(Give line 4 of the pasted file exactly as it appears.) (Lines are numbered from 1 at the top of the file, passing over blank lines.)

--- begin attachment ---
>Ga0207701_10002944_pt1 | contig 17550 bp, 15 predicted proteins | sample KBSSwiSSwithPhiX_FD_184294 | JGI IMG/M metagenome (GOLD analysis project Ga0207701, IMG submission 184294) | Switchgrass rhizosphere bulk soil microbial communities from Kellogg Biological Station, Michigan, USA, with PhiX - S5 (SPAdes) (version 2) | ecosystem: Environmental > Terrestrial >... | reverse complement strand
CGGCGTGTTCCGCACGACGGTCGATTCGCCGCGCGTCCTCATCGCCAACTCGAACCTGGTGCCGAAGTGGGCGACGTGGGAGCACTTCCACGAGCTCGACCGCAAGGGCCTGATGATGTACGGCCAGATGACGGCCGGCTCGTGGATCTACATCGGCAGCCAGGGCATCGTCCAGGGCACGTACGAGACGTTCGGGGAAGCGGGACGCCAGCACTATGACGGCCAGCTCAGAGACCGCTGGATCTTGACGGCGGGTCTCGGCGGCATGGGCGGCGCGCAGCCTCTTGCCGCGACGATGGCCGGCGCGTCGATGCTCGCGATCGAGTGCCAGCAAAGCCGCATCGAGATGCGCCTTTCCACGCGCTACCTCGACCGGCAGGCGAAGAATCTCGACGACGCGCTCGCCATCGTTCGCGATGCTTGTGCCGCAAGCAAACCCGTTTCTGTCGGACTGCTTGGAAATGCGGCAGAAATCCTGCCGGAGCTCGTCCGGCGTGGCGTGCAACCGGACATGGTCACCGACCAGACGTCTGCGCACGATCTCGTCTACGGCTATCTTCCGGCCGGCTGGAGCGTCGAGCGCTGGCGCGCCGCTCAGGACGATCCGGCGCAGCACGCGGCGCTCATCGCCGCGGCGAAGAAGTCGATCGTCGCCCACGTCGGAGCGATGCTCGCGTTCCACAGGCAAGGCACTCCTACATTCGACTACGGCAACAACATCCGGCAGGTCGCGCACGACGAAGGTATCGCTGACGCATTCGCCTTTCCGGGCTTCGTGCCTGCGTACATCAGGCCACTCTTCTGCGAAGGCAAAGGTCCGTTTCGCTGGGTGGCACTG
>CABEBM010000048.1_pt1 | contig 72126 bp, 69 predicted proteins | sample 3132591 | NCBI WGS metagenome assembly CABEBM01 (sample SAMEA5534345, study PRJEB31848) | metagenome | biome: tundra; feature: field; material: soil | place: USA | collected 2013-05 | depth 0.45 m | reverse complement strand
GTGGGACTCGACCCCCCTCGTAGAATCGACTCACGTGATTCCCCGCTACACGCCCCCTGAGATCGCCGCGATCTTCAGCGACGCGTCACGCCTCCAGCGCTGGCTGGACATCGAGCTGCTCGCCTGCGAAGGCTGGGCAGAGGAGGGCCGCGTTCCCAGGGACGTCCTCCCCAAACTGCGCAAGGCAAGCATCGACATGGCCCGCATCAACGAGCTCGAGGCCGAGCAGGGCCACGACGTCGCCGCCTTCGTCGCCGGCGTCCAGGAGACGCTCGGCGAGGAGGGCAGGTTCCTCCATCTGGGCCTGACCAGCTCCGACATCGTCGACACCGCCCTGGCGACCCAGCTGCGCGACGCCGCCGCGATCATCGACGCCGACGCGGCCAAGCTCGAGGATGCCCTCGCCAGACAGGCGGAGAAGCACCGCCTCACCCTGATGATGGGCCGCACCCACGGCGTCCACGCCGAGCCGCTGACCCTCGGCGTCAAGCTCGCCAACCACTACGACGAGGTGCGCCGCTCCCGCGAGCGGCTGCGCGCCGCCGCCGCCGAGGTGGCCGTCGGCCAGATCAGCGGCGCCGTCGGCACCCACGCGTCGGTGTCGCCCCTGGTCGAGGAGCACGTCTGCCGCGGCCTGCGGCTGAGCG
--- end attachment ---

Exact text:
GTGGGACTCGACCCCCCTCGTAGAATCGACTCACGTGATTCCCCGCTACACGCCCCCTGAGATCGCCGCGATCTTCAGCGACGCGTCACGCCTCCAGCGCTGGCTGGACATCGAGCTGCTCGCCTGCGAAGGCTGGGCAGAGGAGGGCCGCGTTCCCAGGGACGTCCTCCCCAAACTGCGCAAGGCAAGCATCGACATGGCCCGCATCAACGAGCTCGAGGCCGAGCAGGGCCACGACGTCGCCGCCTTCGTCGCCGGCGTCCAGGAGACGCTCGGCGAGGAGGGCAGGTTCCTCCATCTGGGCCTGACCAGCTCCGACATCGTCGACACCGCCCTGGCGACCCAGCTGCGCGACGCCGCCGCGATCATCGACGCCGACGCGGCCAAGCTCGAGGATGCCCTCGCCAGACAGGCGGAGAAGCACCGCCTCACCCTGATGATGGGCCGCACCCACGGCGTCCACGCCGAGCCGCTGACCCTCGGCGTCAAGCTCGCCAACCACTACGACGAGGTGCGCCGCTCCCGCGAGCGGCTGCGCGCCGCCGCCGCCGAGGTGGCCGTCGGCCAGATCAGCGGCGCCGTCGGCACCCACGCGTCGGTGTCGCCCCTGGTCGAGGAGCACGTCTGCCGCGGCCTGCGGCTGAGCG